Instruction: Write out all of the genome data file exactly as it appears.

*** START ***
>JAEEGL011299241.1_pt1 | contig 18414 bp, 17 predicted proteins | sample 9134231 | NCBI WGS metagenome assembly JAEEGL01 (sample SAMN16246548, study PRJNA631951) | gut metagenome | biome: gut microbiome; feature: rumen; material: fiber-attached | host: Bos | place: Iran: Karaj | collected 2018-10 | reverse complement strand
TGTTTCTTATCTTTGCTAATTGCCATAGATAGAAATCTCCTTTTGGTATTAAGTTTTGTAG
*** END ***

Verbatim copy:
>JAEEGL011299241.1_pt1 | contig 18414 bp, 17 predicted proteins | sample 9134231 | NCBI WGS metagenome assembly JAEEGL01 (sample SAMN16246548, study PRJNA631951) | gut metagenome | biome: gut microbiome; feature: rumen; material: fiber-attached | host: Bos | place: Iran: Karaj | collected 2018-10 | reverse complement strand
TGTTTCTTATCTTTGCTAATTGCCATAGATAGAAATCTCCTTTTGGTATTAAGTTTTGTAG